Sony VAIO SVT13114GXS Review: Attractive Ultrabook Lacks in Performance, Display, and (pcba) Audio

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It’s interesting that Sony describes the VAIO SVT13114GXS as an Ultrabook that’s designed to contain “all the connectivity ports that other Ultrabook laptops may lack,” when it contains only two USB ports–both located right next to each other. Sure, it might have VGA- and HDMI-out ports, too, but that doesn’t make up for the systems myriad issues.

This business-oriented Ultrabook is pretty and light, but if you’re thinking about purchasing it, you really need to know what your priorities are. It has below-average general performance, a dim screen, and a clean-but-quiet headphone jack, but it also has an excellent keyboard and trackpad. So what’s really important to you?

Our review model, which costs $849 as configured, has a third-generation Ivy Bridge Intel Core i5-3317U processor, 4GB of RAM, and a 500GB hard drive with a 32GB SSD as a hard drive cache. This VAIO Ultrabook also sports a 13.3-inch screen, 802.11b/g/n Wi-Fi, and Bluetooth 4.0, and runs a 64-bit version of Windows 7 Professional.


The VAIO SVT13114GXS (Sony really needs to work on its model names) performs a little below average for its class. In PCWorld’s WorldBench 7 benchmark tests, the VAIO scored a decent 126, meaning the system is 26 percent faster than our testing model , which has a second-generation Intel Core i5 desktop processor, 8GB of RAM, and an Nvidia GeForce GTX 560 Ti discrete graphics card.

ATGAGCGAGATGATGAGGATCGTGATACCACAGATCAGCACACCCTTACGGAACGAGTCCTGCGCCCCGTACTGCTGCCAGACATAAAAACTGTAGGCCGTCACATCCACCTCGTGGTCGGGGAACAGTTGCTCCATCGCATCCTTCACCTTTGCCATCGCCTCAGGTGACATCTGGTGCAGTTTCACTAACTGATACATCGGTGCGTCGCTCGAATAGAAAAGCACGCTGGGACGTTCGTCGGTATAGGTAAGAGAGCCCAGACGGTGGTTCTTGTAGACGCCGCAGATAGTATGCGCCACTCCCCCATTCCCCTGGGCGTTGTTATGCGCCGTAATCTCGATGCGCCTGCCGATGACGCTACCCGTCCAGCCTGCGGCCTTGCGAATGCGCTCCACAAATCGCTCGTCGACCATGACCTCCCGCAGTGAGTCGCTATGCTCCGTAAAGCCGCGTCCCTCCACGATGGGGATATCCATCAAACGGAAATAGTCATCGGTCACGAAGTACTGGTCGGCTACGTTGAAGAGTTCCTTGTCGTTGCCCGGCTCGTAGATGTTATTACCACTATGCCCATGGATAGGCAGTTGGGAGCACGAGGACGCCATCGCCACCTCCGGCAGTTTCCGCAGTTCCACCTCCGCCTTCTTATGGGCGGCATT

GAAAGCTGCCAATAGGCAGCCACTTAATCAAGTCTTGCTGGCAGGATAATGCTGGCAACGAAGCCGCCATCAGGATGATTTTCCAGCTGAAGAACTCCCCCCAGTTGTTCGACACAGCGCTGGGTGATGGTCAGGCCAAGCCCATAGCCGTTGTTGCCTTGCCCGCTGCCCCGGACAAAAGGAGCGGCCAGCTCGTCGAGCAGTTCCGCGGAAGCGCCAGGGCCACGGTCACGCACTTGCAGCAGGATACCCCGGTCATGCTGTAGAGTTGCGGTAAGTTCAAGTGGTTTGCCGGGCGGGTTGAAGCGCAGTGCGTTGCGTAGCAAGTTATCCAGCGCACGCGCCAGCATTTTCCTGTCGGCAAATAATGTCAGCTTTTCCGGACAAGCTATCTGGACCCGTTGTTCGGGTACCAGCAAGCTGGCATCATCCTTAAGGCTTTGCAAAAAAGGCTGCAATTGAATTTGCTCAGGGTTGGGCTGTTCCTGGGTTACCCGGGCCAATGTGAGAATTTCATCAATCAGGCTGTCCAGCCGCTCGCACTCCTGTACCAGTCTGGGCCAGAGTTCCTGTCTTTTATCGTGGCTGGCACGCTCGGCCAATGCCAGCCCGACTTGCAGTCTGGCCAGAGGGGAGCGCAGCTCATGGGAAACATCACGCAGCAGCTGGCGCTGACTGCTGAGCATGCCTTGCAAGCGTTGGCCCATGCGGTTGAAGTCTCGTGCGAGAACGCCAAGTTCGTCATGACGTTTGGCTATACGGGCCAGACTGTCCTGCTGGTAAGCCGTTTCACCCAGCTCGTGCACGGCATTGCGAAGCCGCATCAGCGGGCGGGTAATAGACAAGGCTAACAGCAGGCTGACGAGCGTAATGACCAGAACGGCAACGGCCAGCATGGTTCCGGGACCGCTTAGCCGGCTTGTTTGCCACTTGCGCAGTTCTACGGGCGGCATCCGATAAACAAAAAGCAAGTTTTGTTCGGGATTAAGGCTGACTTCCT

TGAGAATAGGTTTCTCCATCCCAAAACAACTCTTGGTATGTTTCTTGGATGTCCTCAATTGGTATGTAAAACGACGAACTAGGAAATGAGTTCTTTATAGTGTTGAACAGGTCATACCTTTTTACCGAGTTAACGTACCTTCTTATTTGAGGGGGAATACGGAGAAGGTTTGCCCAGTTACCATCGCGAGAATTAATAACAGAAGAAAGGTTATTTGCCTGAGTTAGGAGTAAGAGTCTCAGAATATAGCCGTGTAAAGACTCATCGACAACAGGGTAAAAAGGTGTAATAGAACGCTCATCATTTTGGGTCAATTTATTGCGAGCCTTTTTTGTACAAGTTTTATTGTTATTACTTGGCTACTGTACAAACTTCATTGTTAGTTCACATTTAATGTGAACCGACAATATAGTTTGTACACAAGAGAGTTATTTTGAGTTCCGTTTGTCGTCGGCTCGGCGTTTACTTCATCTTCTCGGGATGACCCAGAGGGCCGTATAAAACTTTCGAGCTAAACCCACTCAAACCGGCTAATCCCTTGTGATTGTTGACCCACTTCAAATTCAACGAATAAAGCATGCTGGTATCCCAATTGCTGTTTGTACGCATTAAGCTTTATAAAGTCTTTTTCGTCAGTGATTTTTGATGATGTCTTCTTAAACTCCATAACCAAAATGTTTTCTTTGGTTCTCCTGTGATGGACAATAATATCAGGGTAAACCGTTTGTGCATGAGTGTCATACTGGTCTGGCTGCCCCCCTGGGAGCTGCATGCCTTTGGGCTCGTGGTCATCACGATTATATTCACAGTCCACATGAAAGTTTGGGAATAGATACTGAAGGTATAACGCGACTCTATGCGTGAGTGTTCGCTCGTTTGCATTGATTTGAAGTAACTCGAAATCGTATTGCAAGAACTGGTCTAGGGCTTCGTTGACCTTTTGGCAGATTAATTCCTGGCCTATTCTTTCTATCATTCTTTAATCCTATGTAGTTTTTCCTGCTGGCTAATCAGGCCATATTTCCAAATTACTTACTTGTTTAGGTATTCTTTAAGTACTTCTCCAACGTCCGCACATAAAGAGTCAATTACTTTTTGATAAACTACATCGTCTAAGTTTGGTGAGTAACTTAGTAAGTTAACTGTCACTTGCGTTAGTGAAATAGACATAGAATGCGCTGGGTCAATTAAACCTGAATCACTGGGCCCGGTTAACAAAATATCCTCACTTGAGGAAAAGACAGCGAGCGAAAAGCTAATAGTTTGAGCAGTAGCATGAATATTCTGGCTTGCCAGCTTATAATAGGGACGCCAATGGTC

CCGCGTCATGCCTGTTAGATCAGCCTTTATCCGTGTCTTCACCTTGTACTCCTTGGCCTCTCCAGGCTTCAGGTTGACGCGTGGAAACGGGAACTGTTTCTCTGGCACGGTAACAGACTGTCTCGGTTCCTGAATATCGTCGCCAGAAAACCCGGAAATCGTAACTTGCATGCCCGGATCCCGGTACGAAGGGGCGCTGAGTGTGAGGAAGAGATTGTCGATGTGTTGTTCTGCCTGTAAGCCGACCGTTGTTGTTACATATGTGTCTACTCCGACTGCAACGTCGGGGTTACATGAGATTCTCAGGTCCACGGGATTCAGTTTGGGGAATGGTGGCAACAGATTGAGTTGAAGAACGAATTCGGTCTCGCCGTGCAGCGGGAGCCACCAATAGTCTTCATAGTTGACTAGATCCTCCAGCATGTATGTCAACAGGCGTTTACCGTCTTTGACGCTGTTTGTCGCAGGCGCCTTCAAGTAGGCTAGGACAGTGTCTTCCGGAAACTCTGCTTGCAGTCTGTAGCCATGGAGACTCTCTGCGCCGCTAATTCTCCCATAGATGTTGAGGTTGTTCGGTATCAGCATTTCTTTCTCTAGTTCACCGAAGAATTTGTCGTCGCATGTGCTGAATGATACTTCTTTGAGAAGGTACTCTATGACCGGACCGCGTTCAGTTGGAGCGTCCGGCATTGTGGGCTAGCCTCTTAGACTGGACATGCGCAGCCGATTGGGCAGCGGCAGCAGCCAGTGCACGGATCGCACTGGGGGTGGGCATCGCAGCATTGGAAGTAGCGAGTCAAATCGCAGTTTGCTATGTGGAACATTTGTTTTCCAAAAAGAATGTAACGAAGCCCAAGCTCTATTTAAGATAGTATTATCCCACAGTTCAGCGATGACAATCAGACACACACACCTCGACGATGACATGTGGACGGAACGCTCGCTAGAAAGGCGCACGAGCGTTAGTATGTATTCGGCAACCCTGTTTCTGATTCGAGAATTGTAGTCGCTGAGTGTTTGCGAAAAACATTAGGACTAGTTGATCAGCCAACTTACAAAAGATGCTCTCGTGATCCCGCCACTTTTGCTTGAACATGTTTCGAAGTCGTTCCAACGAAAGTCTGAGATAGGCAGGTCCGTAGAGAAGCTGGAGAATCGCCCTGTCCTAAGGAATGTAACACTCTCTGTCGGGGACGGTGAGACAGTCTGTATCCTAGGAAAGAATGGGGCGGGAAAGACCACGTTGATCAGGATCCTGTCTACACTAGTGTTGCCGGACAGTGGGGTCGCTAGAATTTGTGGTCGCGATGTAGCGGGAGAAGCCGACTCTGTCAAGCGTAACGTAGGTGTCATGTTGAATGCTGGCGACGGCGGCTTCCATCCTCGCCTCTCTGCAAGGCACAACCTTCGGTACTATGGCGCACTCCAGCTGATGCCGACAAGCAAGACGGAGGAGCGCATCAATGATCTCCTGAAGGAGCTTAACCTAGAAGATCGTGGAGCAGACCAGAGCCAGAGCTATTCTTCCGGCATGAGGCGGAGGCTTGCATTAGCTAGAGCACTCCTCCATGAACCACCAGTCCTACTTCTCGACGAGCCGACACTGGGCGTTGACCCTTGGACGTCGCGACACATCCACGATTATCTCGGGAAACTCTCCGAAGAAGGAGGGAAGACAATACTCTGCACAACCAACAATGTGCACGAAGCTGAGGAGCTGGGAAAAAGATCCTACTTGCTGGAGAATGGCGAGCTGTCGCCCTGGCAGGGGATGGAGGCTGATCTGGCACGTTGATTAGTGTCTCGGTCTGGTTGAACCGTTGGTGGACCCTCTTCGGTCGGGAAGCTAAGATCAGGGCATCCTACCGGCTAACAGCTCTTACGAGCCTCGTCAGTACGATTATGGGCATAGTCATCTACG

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Symantec spots two Android apps using

master key


Hackers are now using a critical vulnerability in Android to modify legitimate smartphone applications, putting users at risk of being spied on.

Security vendor Symantec wrote on Tuesday that it found two applications being distributed in Chinese Android marketplaces that have employed the master key vulnerabilities discovered earlier this month.

Both applications, used to find and schedule medical appointments, are legitimate but have been modified by hackers, Symantec wrote on its blog .

Inserted into the programs is code that lets an attacker remotely control an Android device and collect data such as phone numbers and the devices IMEI number. It can also deactivate some Chinese mobile security software programs.

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